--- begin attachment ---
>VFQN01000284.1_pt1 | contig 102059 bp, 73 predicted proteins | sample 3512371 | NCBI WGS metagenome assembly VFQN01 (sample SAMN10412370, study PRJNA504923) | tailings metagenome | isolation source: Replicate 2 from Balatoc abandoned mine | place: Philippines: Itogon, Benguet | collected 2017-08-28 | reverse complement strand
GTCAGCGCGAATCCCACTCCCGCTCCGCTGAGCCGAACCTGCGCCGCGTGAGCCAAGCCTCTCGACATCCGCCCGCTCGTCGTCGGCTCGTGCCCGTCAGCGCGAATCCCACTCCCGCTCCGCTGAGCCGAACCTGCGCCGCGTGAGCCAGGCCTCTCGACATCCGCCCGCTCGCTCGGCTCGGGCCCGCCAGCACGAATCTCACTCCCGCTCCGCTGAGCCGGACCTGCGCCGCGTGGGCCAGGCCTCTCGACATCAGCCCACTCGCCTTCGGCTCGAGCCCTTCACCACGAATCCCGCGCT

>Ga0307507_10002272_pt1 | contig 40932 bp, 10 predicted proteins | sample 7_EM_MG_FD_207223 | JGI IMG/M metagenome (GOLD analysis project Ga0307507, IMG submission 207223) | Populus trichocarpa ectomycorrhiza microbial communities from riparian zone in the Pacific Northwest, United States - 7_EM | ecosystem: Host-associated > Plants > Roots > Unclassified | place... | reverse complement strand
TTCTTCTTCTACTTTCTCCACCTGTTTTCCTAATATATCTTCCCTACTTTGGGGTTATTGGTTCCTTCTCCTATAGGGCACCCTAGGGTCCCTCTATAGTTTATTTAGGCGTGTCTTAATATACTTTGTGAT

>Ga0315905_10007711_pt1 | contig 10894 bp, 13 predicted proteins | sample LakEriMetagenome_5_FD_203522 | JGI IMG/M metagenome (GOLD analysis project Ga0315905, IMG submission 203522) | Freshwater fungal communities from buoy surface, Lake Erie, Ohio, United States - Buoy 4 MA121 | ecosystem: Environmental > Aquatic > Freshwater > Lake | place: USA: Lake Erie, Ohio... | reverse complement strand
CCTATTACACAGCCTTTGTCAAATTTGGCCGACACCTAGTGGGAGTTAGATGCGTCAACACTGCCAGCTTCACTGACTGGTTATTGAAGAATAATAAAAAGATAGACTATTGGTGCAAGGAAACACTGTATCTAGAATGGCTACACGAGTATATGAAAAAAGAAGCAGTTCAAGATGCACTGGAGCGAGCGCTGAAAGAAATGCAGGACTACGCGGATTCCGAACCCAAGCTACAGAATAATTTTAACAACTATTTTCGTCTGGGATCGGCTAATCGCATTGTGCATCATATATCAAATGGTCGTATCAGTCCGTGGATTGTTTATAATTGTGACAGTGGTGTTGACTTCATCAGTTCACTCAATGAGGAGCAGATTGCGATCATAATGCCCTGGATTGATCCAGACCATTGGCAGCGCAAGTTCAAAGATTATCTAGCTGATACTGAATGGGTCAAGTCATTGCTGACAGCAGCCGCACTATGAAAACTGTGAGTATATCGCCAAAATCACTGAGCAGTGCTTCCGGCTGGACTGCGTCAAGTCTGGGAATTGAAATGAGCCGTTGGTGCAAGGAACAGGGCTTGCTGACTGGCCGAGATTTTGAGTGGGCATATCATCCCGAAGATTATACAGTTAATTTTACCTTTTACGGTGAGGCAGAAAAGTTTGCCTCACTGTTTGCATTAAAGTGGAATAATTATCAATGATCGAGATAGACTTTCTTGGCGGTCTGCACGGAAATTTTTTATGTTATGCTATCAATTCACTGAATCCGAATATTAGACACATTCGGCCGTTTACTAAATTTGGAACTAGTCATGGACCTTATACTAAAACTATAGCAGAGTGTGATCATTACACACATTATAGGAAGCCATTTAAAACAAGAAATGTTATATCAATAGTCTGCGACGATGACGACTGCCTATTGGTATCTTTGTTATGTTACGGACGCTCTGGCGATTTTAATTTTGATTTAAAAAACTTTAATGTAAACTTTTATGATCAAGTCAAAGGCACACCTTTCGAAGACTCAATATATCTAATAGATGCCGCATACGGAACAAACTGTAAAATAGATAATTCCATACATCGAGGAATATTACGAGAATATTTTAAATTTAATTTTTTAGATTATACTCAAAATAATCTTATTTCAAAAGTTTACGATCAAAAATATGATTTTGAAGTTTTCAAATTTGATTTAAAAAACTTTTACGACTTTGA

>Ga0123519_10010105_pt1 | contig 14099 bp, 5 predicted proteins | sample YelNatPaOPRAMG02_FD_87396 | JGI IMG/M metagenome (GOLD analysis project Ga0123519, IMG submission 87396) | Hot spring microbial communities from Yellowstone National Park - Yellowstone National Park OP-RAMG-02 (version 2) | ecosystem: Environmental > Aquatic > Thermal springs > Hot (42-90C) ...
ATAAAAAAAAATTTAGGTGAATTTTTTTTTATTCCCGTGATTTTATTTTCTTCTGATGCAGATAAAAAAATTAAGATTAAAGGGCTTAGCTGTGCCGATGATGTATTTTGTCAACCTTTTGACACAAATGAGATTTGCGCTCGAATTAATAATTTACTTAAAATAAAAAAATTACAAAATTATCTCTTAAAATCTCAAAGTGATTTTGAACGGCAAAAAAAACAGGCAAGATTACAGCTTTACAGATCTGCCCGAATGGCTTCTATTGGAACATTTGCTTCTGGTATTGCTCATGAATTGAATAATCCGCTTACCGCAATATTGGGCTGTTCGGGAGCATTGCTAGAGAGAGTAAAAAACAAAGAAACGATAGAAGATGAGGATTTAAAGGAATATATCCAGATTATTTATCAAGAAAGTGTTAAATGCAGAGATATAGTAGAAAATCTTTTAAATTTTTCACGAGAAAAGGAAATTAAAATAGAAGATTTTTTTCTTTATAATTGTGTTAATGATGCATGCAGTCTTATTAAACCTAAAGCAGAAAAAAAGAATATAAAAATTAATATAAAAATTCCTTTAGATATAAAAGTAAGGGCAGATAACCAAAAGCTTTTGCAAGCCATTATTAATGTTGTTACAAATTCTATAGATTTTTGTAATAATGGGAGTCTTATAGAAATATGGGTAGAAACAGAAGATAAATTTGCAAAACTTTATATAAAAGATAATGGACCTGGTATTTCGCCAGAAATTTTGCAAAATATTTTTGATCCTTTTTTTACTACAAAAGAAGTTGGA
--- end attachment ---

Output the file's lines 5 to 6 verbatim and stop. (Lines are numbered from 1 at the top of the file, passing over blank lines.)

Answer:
>Ga0315905_10007711_pt1 | contig 10894 bp, 13 predicted proteins | sample LakEriMetagenome_5_FD_203522 | JGI IMG/M metagenome (GOLD analysis project Ga0315905, IMG submission 203522) | Freshwater fungal communities from buoy surface, Lake Erie, Ohio, United States - Buoy 4 MA121 | ecosystem: Environmental > Aquatic > Freshwater > Lake | place: USA: Lake Erie, Ohio... | reverse complement strand
CCTATTACACAGCCTTTGTCAAATTTGGCCGACACCTAGTGGGAGTTAGATGCGTCAACACTGCCAGCTTCACTGACTGGTTATTGAAGAATAATAAAAAGATAGACTATTGGTGCAAGGAAACACTGTATCTAGAATGGCTACACGAGTATATGAAAAAAGAAGCAGTTCAAGATGCACTGGAGCGAGCGCTGAAAGAAATGCAGGACTACGCGGATTCCGAACCCAAGCTACAGAATAATTTTAACAACTATTTTCGTCTGGGATCGGCTAATCGCATTGTGCATCATATATCAAATGGTCGTATCAGTCCGTGGATTGTTTATAATTGTGACAGTGGTGTTGACTTCATCAGTTCACTCAATGAGGAGCAGATTGCGATCATAATGCCCTGGATTGATCCAGACCATTGGCAGCGCAAGTTCAAAGATTATCTAGCTGATACTGAATGGGTCAAGTCATTGCTGACAGCAGCCGCACTATGAAAACTGTGAGTATATCGCCAAAATCACTGAGCAGTGCTTCCGGCTGGACTGCGTCAAGTCTGGGAATTGAAATGAGCCGTTGGTGCAAGGAACAGGGCTTGCTGACTGGCCGAGATTTTGAGTGGGCATATCATCCCGAAGATTATACAGTTAATTTTACCTTTTACGGTGAGGCAGAAAAGTTTGCCTCACTGTTTGCATTAAAGTGGAATAATTATCAATGATCGAGATAGACTTTCTTGGCGGTCTGCACGGAAATTTTTTATGTTATGCTATCAATTCACTGAATCCGAATATTAGACACATTCGGCCGTTTACTAAATTTGGAACTAGTCATGGACCTTATACTAAAACTATAGCAGAGTGTGATCATTACACACATTATAGGAAGCCATTTAAAACAAGAAATGTTATATCAATAGTCTGCGACGATGACGACTGCCTATTGGTATCTTTGTTATGTTACGGACGCTCTGGCGATTTTAATTTTGATTTAAAAAACTTTAATGTAAACTTTTATGATCAAGTCAAAGGCACACCTTTCGAAGACTCAATATATCTAATAGATGCCGCATACGGAACAAACTGTAAAATAGATAATTCCATACATCGAGGAATATTACGAGAATATTTTAAATTTAATTTTTTAGATTATACTCAAAATAATCTTATTTCAAAAGTTTACGATCAAAAATATGATTTTGAAGTTTTCAAATTTGATTTAAAAAACTTTTACGACTTTGA